The International Federation of Journalists (IFJ) is shocked, saddened and outraged at three serious attacks on journalists in Nepal over the past three days, including the death of Naya Satta correspondent Sanker Panthi.
According to the Federation of Nepali Journalists (FNJ) Sanker Panthi, a correspondent for the Butwal-based daily newspaper, was found dead on September 16.
Panthi’s body was found on the Mahendra Highway in Sunwal, Nawalparasi district, with injuries to his head and body.
President of the FNJ’s Nawalparasi district chapter, Keshav Parajuli, informed FNJ headquarters that Panthi had not returned home from a reporting assignment on the destruction of a Young Communist League office by locals.
While the cause and motive for his death remain unknown, members of the YCL demanded Panthi’s body to be taken to Lumbini Hospital in Butwal to undergo a full autopsy by a team of three doctors.
IFJ Asia-Pacific Director Jacqueline Park described the incident as a stark reminder of the dangers journalists often face in pursuit of the truth.
“This is yet another incident in a long line of attacks where a journalist’s work to uncover the truth and serve their community has jeopardised their personal safety – and forced them to pay the ultimate price,” Park said.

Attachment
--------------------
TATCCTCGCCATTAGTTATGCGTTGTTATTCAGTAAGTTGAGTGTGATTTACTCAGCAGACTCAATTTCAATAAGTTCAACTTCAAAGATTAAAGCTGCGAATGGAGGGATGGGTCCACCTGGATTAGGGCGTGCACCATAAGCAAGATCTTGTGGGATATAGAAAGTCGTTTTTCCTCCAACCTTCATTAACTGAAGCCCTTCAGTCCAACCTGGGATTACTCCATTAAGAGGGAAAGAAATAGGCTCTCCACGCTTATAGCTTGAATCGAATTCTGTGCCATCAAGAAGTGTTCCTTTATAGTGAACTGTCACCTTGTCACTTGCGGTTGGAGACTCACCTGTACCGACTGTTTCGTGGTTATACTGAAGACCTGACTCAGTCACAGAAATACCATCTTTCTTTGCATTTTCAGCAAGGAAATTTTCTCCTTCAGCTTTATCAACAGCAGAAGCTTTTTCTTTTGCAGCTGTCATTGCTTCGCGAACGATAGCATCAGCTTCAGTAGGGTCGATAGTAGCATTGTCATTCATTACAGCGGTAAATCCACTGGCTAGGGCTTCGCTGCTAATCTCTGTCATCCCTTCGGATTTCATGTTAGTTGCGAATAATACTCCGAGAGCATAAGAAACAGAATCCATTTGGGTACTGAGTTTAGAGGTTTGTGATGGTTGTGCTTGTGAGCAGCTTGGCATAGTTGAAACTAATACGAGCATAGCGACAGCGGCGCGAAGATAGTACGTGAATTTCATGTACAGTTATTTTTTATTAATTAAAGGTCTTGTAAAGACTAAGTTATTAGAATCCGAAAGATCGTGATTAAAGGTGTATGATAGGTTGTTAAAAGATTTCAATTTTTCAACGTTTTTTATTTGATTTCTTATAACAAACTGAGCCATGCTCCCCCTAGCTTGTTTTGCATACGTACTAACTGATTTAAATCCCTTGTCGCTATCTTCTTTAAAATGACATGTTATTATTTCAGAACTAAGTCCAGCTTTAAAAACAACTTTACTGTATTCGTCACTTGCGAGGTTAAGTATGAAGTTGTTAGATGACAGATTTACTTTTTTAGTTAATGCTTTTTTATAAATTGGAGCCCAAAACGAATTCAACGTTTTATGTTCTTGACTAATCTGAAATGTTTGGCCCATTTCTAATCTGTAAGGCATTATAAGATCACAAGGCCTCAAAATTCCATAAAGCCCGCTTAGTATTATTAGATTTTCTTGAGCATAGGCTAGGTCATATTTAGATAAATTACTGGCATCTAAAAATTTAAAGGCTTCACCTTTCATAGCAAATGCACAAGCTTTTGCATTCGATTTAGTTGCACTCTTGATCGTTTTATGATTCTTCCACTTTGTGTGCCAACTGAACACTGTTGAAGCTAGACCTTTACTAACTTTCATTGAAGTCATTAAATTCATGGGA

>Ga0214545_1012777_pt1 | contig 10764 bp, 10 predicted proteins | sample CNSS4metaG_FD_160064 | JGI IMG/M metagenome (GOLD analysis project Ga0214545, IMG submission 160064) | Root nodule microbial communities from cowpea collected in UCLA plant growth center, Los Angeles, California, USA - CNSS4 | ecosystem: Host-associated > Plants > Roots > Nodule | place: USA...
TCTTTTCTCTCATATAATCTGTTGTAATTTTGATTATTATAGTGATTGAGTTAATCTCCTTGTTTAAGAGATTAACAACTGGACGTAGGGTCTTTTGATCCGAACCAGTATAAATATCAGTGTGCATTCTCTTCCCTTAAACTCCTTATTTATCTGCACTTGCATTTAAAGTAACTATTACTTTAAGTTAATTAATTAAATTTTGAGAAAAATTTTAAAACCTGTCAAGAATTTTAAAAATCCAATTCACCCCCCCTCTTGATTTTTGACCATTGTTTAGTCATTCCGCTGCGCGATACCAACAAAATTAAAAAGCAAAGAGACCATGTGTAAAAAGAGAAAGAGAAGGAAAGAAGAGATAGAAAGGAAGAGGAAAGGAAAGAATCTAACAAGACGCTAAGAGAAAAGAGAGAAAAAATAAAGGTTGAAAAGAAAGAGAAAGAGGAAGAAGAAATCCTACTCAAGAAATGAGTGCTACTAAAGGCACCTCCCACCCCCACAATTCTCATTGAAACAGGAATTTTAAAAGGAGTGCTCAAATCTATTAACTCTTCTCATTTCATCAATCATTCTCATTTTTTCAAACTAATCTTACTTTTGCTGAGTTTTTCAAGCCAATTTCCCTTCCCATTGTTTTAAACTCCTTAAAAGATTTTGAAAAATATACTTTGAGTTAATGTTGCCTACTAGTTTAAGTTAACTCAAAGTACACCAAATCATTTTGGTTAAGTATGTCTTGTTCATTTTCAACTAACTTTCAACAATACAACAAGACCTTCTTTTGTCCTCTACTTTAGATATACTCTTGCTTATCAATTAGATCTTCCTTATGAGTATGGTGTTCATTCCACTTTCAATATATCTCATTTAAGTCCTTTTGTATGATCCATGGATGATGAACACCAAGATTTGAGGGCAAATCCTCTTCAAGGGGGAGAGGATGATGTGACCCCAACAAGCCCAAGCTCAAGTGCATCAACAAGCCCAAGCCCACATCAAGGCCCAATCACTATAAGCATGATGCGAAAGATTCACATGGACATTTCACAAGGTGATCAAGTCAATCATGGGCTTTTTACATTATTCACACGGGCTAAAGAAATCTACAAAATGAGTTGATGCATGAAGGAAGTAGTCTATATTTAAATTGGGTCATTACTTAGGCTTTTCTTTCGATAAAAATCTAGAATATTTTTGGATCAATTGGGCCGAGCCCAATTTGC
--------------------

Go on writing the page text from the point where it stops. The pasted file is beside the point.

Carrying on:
“We extend our sadness to the family of the journalist and join with the FNJ in calling on the police for an immediate and exhaustive investigation.”
Journalist Receives Death Threat
In a separate incident also on September 16, Dilli Bahadur Satyal, a correspondent for the daily Kathmandu newspaper Kantipur, received a death threat from local businessmen in Doti, a far western district.
According to Udhav Singh Dhant, FNJ”s Doti chapter president, it is believed the threats were related to a satirical column published in the Dipayel Post a week earlier.
The IFJ welcomes the FNJ’s call to the public to report objectionable news items by filing a complaint with the newspaper and the Press Council of Nepal instead of taking matters into their own hands.
“Regulatory bodies such as the Press Council of Nepal exist to ensure that a high standard of journalism is upheld in Nepal,” Park said.
“While we urge the government to provide protection to Dhant and take action against the guilty in this case, we also express our dismay at individuals who insist on menacing journalists for doing their job.”
Media vehicle attacked
According to the FNJ’s Kantipur chapter president Yubaraj Acharya, a media vehicle belonging to Kantipur Publications was vandalised by locals of Naubise in Dhading, in the central region of Nepal.
Driver Purushottam Koirala, and his companion Nitesh Parajuli, reportedly sustained injuries during the attack while on their way back from distributing newspapers.
The vehicle was also partly damaged.
The IFJ supports its affiliate the FNJ in condemning each and all of these serious attacks, and demands better response from the authorities in taking action against those responsible to discourage further disruptive behaviour.
“It is completely unacceptable that a journalist is inhibited from doing their job because they must constantly protect themselves from violence,” said Park. “This is definitely not what press freedom is all about.”
For further information contact IFJ Asia-Pacific on +61 2 9333 0919
The IFJ represents over 600,000 journalists in 114 countries